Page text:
The District Court for the Southern District of New York froze Rockford’s and Mr. Yagodeyev’s assets, together with the assets of a dozen holding companies with unknown affiliations with Rockford, but all of which retained some of the would-be investors’ assets. With this quick action by the SEC, investors hold some hope of getting a substantial amount of their money back, which would make for an unusual ending to the typical Ponzi scheme.
SEC Issues Cease-and-Desist for Mutual Fund Manager Engaging in Late Trading
The SEC issued an Order Instituting Administrative and Cease-and-Desist Proceedings, Making Findings, and Imposing Remedial Sanctions and a Cease-and-Desist Order against Simpson Capital Management, Inc. (Simpson Capital), a hedge fund manager, Robert Simpson, its president, and John Dowling, its head trader.
According to the SEC, Simpson Capital, at the direction of Mr. Simpson and Mr. Dowling, engaged in late trading. Late trading is the practice of buying or selling mutual fund shares after the close of trading but based on that day’s mutual fund share price or net asset value (NAV). Under Rule 22c-1 of the Investment Company Act of 1940, all such trades are to be processed the following day at the next day’s NAV.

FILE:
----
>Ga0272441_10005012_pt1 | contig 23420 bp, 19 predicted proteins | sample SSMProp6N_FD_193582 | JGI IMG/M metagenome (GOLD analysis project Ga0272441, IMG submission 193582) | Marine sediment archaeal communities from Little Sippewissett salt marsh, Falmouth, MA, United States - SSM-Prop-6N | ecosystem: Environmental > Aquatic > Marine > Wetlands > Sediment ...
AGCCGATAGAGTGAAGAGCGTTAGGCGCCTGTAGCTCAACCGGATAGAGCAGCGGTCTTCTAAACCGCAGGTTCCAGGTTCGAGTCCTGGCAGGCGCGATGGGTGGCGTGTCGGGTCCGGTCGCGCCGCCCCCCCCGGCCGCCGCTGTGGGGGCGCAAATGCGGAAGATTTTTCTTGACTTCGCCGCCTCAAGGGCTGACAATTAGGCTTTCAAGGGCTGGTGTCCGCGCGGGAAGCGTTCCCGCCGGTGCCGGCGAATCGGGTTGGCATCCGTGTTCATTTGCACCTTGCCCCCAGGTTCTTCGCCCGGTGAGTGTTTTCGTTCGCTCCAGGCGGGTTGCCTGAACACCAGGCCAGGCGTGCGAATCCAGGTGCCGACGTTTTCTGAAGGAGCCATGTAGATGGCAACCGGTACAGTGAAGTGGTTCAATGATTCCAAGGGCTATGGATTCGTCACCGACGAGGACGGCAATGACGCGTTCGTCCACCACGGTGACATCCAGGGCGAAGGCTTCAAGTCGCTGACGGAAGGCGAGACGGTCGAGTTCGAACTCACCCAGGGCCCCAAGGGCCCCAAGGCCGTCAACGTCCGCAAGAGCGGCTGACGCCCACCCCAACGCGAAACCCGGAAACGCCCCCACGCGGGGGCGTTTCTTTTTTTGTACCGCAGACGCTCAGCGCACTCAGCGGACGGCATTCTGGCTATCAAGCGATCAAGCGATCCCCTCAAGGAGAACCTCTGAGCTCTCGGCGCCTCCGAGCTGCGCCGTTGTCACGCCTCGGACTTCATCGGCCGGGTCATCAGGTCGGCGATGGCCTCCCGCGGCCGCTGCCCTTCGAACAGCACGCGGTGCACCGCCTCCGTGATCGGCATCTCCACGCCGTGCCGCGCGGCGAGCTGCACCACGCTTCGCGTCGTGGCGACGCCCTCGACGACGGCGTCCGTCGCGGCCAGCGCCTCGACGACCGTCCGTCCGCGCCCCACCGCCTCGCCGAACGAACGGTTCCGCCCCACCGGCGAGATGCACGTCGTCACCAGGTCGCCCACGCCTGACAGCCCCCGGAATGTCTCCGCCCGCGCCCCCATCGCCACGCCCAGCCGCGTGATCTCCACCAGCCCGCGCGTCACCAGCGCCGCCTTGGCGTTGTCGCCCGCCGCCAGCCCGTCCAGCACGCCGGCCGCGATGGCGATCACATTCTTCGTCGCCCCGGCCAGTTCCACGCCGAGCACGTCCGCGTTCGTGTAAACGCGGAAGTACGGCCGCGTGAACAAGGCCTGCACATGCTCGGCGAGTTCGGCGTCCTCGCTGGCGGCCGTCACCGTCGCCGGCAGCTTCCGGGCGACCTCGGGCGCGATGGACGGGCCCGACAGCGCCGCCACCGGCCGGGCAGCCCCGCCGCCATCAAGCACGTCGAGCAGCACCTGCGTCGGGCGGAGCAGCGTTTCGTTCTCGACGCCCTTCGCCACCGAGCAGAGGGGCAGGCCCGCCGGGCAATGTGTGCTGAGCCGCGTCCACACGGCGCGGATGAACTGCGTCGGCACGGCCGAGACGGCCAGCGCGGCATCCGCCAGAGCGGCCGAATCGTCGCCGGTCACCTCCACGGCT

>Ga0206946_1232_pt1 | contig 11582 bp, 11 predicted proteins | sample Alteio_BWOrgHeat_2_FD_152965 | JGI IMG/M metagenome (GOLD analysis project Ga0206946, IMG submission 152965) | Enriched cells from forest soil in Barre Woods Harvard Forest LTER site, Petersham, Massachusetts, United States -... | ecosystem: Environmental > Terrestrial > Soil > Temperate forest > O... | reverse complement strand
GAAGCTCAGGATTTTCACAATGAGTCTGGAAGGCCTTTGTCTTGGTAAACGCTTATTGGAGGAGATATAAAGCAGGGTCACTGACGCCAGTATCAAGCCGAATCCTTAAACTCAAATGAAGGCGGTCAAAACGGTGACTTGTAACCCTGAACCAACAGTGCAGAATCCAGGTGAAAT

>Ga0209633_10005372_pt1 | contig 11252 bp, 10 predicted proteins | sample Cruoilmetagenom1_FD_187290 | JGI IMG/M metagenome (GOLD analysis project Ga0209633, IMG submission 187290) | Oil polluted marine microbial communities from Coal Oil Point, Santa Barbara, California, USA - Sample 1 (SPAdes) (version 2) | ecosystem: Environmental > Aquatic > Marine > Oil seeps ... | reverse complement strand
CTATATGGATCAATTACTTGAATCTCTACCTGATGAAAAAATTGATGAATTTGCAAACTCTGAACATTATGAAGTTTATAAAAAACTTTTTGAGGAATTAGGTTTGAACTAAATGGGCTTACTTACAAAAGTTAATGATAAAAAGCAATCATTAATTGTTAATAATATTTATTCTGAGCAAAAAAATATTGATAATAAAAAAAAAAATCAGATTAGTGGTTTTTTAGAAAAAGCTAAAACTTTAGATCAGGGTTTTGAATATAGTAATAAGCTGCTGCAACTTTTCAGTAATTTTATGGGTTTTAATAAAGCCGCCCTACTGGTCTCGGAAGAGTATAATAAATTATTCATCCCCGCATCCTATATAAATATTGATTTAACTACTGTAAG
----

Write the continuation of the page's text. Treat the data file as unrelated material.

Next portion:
The Order requires Simpson Capital and Mr. Simpson, jointly and severally, to disgorge ill-gotten gains of $6.1 million and to pay a civil penalty of $500,000. Mr. Dowling must pay a civil penalty of $150,000.
Although the SEC alleges that several broker-dealers executed the late trades for Simpson Capital, the SEC did not bring charges against the broker-dealers as part of its Order.
Legal News: Investment Management Update is part of our ongoing commitment to providing legal insight to our investment management clients and our colleagues. If you have any questions about this update or would like to discuss these topics further, please contact your Foley attorney or the following:
Terry D. Nelson
Joseph D. Shumow
Peter D. Fetzer